Interestingly, we did not see much difference between young and mature affected dogs in phase (Fig 4). EIM measures muscle composition and structure. Hence, EIM results are subject to changes of many factors (such as the myofiber size, amount of fat and fibrotic tissue, and inflammation and edema). Although some differences in the pattern of myofiber size distribution were observed between young and mature affected dogs (Fig 5D and 5E), we did not see noticeable progress of muscle disease from ~7 to ~17 months by quantitative analyses of muscle pathology (centronucleation, myofiber number per unit area and hydroxyproline content). Clinically, no major differences in disease presentations were noticed between young and mature affected dogs used in this study. There was no significant difference in the body weight (Table 1). Dogs in both age groups showed similar activity. Although hypersalavation was seen in some mature affected dogs, immobilization was not observed in any affected dog in our study. Collectively, it appears that muscle disease was relatively stable from ~7 to ~17 months in affected dogs evaluated in this study. Although large-scale population studies are needed to validate this intriguing finding, our observations in affected dogs seems to mirror the so-called “honeymoon phase” in DMD patients [4, 5861]. Hence, the lack of difference in the EIM assay agreed well with the relatively stationary disease course. To more accurately quantify the relationship between the EIM data and muscle status, we performed a Spearman correlation analysis using the reactance value at 150 kHz (Fig 6). Although there was no clear correlation between the reactance and the myofiber diameter, a statistically definitive correlation was found between the EIM data and the level of muscle fibrosis (Fig 6A). Collectively, the EIM findings appear to have reliably reflected muscle health in the context of the canine DMD model.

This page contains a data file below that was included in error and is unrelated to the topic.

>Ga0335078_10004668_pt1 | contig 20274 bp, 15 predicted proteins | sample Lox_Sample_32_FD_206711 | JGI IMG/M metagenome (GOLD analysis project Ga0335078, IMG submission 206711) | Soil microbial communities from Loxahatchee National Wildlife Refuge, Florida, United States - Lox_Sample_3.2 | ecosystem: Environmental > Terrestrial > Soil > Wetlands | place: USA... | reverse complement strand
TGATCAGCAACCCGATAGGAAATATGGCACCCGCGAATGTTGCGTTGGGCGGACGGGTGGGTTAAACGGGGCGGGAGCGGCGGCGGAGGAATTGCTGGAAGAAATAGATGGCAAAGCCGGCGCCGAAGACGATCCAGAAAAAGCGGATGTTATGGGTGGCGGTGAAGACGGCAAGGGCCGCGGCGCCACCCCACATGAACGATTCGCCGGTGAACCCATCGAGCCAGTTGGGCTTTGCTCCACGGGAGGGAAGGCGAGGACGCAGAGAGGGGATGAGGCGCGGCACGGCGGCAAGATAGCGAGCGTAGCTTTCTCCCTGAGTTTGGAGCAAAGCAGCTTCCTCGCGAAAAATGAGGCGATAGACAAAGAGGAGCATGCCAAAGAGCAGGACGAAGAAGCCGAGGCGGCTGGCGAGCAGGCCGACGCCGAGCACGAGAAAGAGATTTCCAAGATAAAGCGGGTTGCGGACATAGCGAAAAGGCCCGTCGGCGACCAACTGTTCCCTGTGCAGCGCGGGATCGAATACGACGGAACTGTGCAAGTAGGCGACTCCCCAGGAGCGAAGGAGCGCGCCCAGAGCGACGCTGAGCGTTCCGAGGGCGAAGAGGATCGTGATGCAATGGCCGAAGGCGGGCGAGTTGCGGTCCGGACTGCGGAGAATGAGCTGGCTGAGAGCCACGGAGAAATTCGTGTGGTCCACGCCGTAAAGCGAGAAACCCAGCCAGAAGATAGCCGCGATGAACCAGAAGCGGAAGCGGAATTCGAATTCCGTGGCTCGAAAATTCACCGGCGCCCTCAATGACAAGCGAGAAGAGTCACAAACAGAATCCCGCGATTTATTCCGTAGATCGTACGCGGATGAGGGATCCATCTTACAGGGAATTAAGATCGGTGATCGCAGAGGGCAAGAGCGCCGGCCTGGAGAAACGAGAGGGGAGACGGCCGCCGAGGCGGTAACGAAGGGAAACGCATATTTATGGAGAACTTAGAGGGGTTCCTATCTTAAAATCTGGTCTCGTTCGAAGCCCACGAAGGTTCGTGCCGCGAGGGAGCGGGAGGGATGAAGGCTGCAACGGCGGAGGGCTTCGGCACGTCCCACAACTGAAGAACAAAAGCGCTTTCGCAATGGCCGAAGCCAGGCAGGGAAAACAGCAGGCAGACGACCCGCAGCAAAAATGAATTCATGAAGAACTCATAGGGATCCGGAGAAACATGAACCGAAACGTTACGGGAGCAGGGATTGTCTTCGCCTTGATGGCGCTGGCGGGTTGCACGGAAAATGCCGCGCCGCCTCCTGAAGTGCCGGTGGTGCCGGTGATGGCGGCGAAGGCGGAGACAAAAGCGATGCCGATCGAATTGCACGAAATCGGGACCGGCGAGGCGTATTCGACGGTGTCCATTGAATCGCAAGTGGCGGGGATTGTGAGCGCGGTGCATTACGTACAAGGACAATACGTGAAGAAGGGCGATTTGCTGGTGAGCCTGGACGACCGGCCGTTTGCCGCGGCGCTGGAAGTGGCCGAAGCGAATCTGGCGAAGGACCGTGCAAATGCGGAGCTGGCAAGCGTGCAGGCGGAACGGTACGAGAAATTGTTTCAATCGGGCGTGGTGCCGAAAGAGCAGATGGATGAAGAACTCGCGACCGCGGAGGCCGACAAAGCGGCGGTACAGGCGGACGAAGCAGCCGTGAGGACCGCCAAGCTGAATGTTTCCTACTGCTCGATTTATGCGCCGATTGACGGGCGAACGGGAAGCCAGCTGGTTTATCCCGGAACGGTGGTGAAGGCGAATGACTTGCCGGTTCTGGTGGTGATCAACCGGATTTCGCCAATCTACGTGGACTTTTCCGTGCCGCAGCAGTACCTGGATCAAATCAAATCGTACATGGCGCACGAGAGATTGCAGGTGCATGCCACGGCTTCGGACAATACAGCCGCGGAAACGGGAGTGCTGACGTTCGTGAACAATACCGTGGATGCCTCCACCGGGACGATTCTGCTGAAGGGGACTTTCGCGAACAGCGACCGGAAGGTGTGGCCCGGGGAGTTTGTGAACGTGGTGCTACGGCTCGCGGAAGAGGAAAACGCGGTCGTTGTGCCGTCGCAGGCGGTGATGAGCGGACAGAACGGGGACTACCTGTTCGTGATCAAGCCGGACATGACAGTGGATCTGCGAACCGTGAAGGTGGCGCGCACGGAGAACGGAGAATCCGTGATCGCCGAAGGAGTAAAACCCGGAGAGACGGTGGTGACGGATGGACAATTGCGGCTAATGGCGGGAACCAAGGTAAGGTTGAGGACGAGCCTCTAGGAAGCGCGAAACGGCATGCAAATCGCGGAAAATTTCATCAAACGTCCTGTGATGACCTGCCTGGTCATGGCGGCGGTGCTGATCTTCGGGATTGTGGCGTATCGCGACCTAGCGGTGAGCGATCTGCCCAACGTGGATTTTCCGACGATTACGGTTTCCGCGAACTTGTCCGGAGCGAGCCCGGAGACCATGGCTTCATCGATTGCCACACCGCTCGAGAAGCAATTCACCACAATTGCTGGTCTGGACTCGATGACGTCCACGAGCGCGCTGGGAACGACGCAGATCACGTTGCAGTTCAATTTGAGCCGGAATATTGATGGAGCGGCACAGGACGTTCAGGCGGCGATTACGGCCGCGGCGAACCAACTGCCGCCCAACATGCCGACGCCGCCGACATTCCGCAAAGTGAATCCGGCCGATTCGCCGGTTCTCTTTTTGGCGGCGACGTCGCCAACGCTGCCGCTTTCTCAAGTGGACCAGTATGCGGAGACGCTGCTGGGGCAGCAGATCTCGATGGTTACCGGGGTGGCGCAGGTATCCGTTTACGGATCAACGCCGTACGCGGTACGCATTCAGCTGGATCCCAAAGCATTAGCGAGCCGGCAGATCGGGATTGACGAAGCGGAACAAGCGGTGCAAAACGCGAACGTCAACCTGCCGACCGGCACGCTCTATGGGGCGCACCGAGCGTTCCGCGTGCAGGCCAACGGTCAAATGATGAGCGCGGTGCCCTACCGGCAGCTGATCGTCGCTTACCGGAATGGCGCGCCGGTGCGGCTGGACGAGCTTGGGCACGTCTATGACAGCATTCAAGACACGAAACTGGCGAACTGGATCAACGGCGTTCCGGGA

As a proof-of-principle study, we have demonstrated that the EIM assay is a promising technique for studying neuromuscular diseases in large animal models. However, validity studies are needed to fully establish EIM as a biomarker. Specifically, (1) we have collected a vast amount of impedance data in this study. Additional in-depth data mining is needed to identify the most sensitive parameters, including evaluation of a variety of multifrequency measures, such as multi-frequency ratios and arithmetically derived composite scores [36, 37]; (2) in this study, we only had male normal dogs. Since sex may influence EIM [57], we need to expand our study to include both male and female normal dogs; (3) for the convenience, we have only studied one dog muscle (biceps femoris) in the current study. With the further development of the technique (for example, the custom-designed EIM apparatus), we may evaluate a variety of different surface muscles to gain a more global evaluation of the disease in the dog model; (4) in this study, we have focused on correlating the pathological findings with the EIM data, there is a need to determine whether the EIM data relate well with the results of physiological assays such as muscle force measurement, gait analysis and activity monitoring in dogs [12, 17, 18]; results in mdx mice (Seward B. Rutkove, unpublished results) and ALS mice suggest a relationship between muscle force measurement and impedance values [26]. Similarly, it will be worthwhile to compare EIM with muscle ultrasound and MRI [38, 40]; (5) as a cross-sectional study, we only selected two age groups. To establish a robust natural history profile for the entire population of normal and affected dogs, we are obligated to conduct longitudinal follow-up studies on a large cohort of dogs; (6) as our ultimate goal is to develop an effective therapy for DMD, it will be necessary to implement the EIM assay in preclinical therapy studies to help quantify the efficacy of novel experimental interventions.

Supporting information


This study was supported by the National Institutes of Health (NS-90634 and AR-70517 to DD; NS-055099 to SBR), Department of Defense (MD130014 to DD), Jesse’s Journey-The Foundation for Gene and Cell Therapy (to DD) and Hope for Javier (to DD). The funders had no role in study design, data collection and analysis, decision to publish, or preparation of the manuscript. We would like to thank Keqing Zhang, Yongping Yue, Austin Peters, Dr. Scott W. Korte, Dr. Dietrich H. Volkmann, and Dr. Dawna Voelkl for their technical help.

Author Contributions

  1. Conceptualization: DD SBR.
  2. Data curation: AM CHH CS DD SBR.
  3. Formal analysis: AM CHH CS DD JRC SBR.
  4. Funding acquisition: DD SBR.
  5. Investigation: AM CHH CS DD JRC SBR TBL.
  6. Methodology: AM CHH CS DD JRC SBR TBL.
  7. Project administration: DD SBR.
  8. Resources: DD SBR.
  9. Software: AM CS SBR.
  10. Supervision: DD SBR.
  11. Validation: CHH SBR.
  12. Visualization: AM CHH CS DD SBR.
  13. Writing – original draft: CHH DD SBR.
  14. Writing – review & editing: AM CHH CS DD JRC SBR TBL.